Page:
Short Takes

by Fred Ray on March 29, 2009 · 3 comments

Regardless of what you think caused the Late Unpleasantness, state’s rights remain a live issue, enough to make the Christian Science Monitor devote an article to it. As you might expect, South Carolina is involved:

Atlanta – There’s an old joke in South Carolina: Confederate President Jefferson Davis may have surrendered at the Burt-Stark mansion in Abbeville, S.C., in 1865, but the people of state Rep. Michael Pitts’s district never did.

With revolutionary die-hards behind him, Mr. Pitts has fired a warning shot across the bow of the Washington establishment. As the writer of one of 28 state “sovereignty bills” – one even calls for outright dissolution of the Union if Washington doesn’t rein itself in – Pitts is at the forefront of a states’ rights revival, reasserting their say on everything from stem cell research to the Second Amendment.

“Washington can be a bully, but there’s evidence right now that there are people willing to resist our bully,” said Pitts, by phone from the state capitol of Columbia.

Different states have different issues, of course. In California it’s pot, and the state has lately discovered state’s rights to protect their policies on medical marijuana. Others are not happy with the ban on Federal stem cell research or its Second Amendment policies. Idaho is unhappy with wolves. The map, however, shows that states rights isn’t just for Dixie any more.

Ira Stoll, whose opinions I generally respect, pens an article bashing Jimmy Carter, someone whose opinions I generally have little use for. Stoll’s ire is risen by Carter’s remarks in In Lincoln’s Hand: His Original Manuscripts With Commentary By Distinguished Americans, and specifically by this:

A legitimate question for historians is how soon the blight of slavery would have been terminated peacefully in America, as in Great Britain and other civilized societies.

Stoll is indignant:

How much patience should Lincoln have had with the immoral institution? How many more lashes should have fallen on the backs of American blacks during Carter’s hypothetical waiting period for slavery to terminate “peacefully”? The period wouldn’t have been particularly peaceful for the slaves. One might as well argue that the bloodshed of the American Revolution could have been avoided, given that British rule was eventually terminated peacefully in Canada.

It hurts to say so, but Carter is right here. The United States is the only Western society that went to war over abolition (assuming, of course, that you assign that as the main or sole cause of the conflict). Even Brazil, which had far more slaves and an economy more dependent on it, peacefully abolished the institution in 1888, the last nation in the Western Hemisphere to do so.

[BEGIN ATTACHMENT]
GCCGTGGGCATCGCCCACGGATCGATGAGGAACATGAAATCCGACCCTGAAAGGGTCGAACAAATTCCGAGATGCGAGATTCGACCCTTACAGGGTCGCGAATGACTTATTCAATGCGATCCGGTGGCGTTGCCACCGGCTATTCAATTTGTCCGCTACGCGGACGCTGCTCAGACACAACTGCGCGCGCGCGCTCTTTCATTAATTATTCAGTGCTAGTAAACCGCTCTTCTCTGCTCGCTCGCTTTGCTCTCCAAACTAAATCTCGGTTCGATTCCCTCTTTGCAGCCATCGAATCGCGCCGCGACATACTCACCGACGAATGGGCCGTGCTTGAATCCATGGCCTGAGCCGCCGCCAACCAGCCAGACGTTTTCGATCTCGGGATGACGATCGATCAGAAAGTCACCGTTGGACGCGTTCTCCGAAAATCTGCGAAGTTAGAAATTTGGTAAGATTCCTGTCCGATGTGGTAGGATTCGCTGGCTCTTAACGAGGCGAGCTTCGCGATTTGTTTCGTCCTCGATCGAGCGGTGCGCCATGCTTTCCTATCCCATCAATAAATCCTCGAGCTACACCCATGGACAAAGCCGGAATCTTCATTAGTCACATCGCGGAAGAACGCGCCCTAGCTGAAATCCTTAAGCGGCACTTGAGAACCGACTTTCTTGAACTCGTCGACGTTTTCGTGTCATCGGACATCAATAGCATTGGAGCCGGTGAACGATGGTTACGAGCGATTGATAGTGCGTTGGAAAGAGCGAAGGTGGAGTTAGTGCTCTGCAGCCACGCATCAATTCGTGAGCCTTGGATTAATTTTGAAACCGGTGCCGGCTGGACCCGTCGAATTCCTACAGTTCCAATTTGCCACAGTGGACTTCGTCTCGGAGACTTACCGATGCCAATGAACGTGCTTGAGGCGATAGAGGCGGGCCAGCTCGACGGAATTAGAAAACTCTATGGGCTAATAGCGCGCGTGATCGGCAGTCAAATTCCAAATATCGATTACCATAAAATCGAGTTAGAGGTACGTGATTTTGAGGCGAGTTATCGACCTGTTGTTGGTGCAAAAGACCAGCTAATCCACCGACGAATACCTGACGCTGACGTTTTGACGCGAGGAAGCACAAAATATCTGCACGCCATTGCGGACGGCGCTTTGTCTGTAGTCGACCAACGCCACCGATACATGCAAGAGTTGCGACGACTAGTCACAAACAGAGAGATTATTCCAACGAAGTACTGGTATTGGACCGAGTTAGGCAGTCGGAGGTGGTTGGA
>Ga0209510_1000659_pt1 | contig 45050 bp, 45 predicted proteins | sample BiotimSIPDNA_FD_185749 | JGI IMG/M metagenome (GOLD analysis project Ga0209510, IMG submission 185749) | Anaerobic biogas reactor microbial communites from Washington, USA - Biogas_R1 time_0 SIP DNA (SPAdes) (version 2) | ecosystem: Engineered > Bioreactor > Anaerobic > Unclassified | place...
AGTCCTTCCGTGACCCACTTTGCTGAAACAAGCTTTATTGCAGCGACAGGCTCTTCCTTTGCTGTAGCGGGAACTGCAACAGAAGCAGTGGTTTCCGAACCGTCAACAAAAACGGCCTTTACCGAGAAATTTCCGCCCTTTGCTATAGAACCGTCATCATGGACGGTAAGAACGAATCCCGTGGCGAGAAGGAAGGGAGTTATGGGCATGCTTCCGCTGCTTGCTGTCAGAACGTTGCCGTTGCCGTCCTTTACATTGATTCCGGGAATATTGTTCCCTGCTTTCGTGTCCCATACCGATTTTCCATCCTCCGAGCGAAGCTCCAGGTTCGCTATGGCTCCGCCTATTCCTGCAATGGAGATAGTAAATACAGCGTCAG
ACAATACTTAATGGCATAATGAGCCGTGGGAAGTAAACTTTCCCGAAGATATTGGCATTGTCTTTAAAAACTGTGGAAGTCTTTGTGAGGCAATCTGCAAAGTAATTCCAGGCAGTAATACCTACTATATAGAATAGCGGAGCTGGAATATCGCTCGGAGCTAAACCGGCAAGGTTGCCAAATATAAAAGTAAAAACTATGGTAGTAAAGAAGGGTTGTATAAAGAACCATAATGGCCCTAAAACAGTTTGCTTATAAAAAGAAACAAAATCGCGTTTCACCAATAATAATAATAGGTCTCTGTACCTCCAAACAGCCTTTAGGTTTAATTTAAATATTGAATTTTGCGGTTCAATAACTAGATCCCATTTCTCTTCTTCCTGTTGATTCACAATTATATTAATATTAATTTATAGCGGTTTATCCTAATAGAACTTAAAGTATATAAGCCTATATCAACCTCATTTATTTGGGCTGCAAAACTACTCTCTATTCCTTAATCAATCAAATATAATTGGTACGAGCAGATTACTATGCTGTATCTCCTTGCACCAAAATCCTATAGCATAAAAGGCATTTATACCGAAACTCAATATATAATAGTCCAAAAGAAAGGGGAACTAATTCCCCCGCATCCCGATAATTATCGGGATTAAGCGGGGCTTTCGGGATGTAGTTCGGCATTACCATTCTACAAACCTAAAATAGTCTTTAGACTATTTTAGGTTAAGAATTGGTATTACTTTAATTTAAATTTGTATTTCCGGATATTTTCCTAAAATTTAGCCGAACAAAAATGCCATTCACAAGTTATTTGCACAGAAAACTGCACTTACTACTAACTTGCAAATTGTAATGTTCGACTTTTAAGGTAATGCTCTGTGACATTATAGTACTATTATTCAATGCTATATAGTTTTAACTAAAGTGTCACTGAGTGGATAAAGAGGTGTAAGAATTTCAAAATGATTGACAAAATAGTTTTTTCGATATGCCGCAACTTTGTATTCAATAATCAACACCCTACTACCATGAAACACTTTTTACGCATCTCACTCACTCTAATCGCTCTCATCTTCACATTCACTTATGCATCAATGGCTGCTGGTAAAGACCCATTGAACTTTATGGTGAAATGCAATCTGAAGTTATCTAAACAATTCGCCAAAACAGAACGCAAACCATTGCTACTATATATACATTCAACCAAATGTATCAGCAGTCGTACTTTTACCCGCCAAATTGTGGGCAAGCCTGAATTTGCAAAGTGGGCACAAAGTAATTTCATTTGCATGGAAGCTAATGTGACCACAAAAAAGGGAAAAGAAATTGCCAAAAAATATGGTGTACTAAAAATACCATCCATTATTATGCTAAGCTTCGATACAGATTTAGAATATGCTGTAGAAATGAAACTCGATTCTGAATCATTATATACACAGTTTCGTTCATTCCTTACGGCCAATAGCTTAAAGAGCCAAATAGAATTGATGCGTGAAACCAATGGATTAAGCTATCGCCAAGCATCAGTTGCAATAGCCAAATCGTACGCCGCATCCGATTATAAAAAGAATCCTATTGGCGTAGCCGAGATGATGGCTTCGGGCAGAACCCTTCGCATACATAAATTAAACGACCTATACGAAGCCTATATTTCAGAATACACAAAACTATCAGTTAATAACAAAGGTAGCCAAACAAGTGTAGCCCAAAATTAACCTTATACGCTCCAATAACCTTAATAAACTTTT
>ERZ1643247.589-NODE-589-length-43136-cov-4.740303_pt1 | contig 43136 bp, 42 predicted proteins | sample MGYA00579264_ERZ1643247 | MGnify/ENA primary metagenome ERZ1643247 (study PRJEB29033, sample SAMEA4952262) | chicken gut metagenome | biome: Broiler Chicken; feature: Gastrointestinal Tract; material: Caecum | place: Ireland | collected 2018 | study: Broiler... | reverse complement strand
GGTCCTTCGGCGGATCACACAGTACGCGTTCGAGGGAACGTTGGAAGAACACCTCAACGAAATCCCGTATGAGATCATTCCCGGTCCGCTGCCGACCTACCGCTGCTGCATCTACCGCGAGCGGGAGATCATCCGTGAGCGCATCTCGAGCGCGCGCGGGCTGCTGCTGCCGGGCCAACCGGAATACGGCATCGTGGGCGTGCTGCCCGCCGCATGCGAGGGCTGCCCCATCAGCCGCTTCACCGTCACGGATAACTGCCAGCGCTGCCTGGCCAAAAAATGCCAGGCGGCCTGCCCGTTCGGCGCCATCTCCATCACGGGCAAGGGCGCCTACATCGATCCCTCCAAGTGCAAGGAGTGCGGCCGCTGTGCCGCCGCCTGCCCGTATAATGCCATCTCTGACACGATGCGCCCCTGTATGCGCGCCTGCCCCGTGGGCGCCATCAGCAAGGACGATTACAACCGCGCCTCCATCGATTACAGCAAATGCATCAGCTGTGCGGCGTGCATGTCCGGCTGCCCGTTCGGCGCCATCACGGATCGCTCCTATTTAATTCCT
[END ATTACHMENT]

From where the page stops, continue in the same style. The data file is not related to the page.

Stoll adopts the attitude of the most radical abolitionists—that this moral evil must be extirpated immediately, regardless of the cost—but he does not mention or count that cost. Between 650,000 and 700,000 Americans died on the battlefield out of a population just under of 32 million souls (four million of whom were in bondage). Today, with a population roughly ten times as large, this would mean a death toll of between and six and seven million, with another 20-25 million wounded. And we haven’t even mentioned civilian deaths, the suspension of civil liberties, or the devastation of half the country. Notwithstanding the fact that it would have put all us Civil War historians out of business, of course it would have better to have had a peaceful solution, and it’s worthwhile to ask why one couldn’t be found. Stoll’s attitude does give us a clue, however.

Finally, I recommend you take a look at artist Andy Thomas’s web site and art. Based in Carthage, Missouri, he specializes in portrayals of the American West, including Civil War subjects like guerrillas and battles like Vicksburg and Prairie Grove.

My favorite, however, is a fantasy portrait of America’s Republican presidents seen as a friendly poke game. Ronald Reagan appears to be either calling or raising Abe Lincoln (and yes, there’s another one for you Democrats, but I don’t like it as much because it makes Andy Jackson look too stiff. I think he’d have enjoyed a drink and a poker game.)


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{ 3 comments… read them below or add one }

Dan March 29, 2009 at 3:25 pm

Interesting how both Old Hickory and Honest Abe have their backs to the viewer; everyone else is either full frontal, or in profile. That must have been a conscious choice, but I wonder what prompted it: a desire to cloak these 19th-century presidents in mystery, in order to amplify their status as venerable politicians (and thus, in contrast, making the other presidents look more like “good old boys”)…or perhaps a suspicion that a chucking, grinning Jackson or a chuckling, grinning Lincoln just wouldn’t look right.

…Or maybe I’m overanalyzing this art?

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Dave March 29, 2009 at 6:53 pm

Ha ha ha. . . I *love* those paintings. I first saw them about six months ago– there’s an art store in the Crystal City, Virginia underground mall that has both the GOP and Democrats paintings in the window. I stopped cold in my tracks when I saw them. . . it was just so dang odd, I was mesmerized/fascinated/wigged out.

*Almost* better than dogs playing poker or pool.

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Will Hickox March 29, 2009 at 10:55 pm

Professor Wilson is obviously uncomfortable with this crowd, and is barely tolerating Lyndon Johnson’s foul-mouthed observations!

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